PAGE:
What, you thought this was going to be easy? The 2011-2012 Rangers came within two points of winning the President’s Trophy and still needed two seven-game series to get to the Eastern Conference Finals, so why would the 2013 version, which had to scratch and claw just to get into the postseason, have an easier time?
So far in this series, all that’s happened is that each team has held its home-ice advantage. New York must simply continue that pattern tomorrow night to even the series and there were plenty of reasons to believe that’s possible during last night’s thriller.
- The power play, which had been the greatest source of frustration through two games, directly led to two goals and generated all kinds of pressure. Conversely, the Rangers finally figured out that they need to stay out of the box against the NHL’s best power play. It’s no coincidence that the team that had the special teams advantage has won every game of this series.
- Marc Staal returned and was quietly effective in 17:17; you can only expect him to get more comfortable from here. Brian Boyle and Derek Dorsett also looked much better in their second games back in the lineup. And it’s very likely that another key reinforcement is on the way, as Ryane Clowe will likely make his return on Wednesday, possibly in Darroll Powe’s place.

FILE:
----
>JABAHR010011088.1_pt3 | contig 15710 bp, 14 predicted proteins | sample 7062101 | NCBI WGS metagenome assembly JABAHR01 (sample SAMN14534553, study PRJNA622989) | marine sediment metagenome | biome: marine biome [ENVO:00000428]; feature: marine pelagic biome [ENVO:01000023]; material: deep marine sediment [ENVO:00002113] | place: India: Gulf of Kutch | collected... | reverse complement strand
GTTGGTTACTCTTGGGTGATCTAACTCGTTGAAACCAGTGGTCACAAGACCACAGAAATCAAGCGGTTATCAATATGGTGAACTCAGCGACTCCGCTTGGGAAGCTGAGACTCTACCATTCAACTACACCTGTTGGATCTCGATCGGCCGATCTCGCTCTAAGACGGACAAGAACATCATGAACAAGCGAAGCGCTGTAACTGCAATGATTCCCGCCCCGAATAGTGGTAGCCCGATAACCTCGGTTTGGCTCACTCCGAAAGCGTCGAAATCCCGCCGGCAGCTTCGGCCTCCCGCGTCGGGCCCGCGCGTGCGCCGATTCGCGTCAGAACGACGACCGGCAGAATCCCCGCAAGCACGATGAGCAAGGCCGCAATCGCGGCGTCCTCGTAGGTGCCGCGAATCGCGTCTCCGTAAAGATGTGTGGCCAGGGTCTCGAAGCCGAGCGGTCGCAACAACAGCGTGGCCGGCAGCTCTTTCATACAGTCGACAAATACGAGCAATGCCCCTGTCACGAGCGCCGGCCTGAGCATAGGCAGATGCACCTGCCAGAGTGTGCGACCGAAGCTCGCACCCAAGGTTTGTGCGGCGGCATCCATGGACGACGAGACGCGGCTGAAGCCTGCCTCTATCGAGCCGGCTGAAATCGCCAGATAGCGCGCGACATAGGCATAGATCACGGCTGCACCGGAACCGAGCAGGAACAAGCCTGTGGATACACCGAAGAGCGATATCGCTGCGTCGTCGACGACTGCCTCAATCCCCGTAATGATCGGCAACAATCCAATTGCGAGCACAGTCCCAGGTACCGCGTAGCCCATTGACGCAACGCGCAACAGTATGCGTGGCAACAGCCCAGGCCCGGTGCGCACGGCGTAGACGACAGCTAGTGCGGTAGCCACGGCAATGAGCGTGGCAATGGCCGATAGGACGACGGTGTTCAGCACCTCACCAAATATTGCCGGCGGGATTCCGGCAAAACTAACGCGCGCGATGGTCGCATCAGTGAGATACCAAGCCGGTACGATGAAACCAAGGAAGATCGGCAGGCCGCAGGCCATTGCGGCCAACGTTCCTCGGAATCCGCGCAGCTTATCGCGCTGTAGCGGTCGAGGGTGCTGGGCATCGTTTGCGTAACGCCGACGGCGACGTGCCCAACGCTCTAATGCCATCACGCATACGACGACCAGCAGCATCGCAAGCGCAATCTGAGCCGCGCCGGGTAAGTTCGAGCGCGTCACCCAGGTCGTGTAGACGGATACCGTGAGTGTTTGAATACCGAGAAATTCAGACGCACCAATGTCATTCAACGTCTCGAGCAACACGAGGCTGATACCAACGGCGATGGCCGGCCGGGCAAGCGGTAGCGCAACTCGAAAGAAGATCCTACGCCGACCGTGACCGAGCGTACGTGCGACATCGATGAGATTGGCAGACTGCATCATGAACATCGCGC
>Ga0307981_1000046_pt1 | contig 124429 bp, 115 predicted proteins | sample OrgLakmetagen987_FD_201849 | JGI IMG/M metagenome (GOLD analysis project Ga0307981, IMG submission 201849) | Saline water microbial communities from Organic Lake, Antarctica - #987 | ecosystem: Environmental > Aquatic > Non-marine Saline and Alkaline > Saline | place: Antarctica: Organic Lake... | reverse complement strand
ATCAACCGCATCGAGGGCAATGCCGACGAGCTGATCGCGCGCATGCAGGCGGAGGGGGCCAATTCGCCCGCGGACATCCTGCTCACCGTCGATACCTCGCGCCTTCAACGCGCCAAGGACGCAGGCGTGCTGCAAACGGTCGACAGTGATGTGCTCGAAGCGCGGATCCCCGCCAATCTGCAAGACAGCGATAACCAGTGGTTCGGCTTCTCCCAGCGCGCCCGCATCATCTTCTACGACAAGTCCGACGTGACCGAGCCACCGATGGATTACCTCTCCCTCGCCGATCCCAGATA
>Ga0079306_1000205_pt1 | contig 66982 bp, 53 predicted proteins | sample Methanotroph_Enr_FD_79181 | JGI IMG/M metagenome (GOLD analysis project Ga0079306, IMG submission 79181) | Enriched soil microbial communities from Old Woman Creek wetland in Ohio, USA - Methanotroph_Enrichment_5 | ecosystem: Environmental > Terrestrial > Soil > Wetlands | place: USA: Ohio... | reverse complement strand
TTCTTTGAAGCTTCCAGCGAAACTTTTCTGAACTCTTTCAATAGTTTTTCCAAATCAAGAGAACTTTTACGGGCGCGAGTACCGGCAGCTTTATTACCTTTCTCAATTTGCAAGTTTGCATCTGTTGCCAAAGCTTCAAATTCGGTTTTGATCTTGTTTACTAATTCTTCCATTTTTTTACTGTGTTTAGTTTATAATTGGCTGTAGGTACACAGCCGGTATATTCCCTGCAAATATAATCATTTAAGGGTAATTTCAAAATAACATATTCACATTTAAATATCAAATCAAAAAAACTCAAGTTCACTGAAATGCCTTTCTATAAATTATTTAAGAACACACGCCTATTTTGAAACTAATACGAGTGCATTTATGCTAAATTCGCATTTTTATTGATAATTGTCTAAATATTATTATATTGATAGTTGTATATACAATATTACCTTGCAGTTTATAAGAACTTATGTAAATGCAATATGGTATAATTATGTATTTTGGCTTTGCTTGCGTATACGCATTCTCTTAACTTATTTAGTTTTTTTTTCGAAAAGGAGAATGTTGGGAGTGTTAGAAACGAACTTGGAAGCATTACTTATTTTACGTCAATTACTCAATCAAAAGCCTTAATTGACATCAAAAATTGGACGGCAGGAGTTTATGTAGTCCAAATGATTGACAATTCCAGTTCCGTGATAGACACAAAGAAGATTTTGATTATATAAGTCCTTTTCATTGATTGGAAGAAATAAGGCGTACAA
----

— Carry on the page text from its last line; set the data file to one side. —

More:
- Most importantly, the Rangers finally put some goals on the board. There’s nothing worse for a team’s confidence and hopes of coming back than a feeling that it can’t score, just ask any number of Henrik Lundqvist’s opponents over the years. After goals by Boyle and Arron Asham, Braden Holtby suddenly looks very human. On top of that secondary offense the Rangers finally got come contributions from their big guns. Derek Stepan, Rick Nash and Derick Brassard all got on the board in a big way and may be ready to settle into the vastly different style of play in the postseason.
Of course, for all the problems that were rectified in Game Three, a disturbing new one arose. The Rangers, who were among the league’s best teams at even strength this season, were completely dominated five-on-five by Washington at Madison Square Garden. That wasn’t the case through the first two games of the series, but it’s a trend that certainly can’t continue.
So, what does all that mean? Not much. It’s a new series now, and all that matters is outplaying the Capitals for 60 minutes on Wednesday. If the Rangers do, they’ll have all the momentum heading back to Washington for a pivotal Game Five. If they don’t, the Capitals are right back in control and the Rangers are one game away from golfing.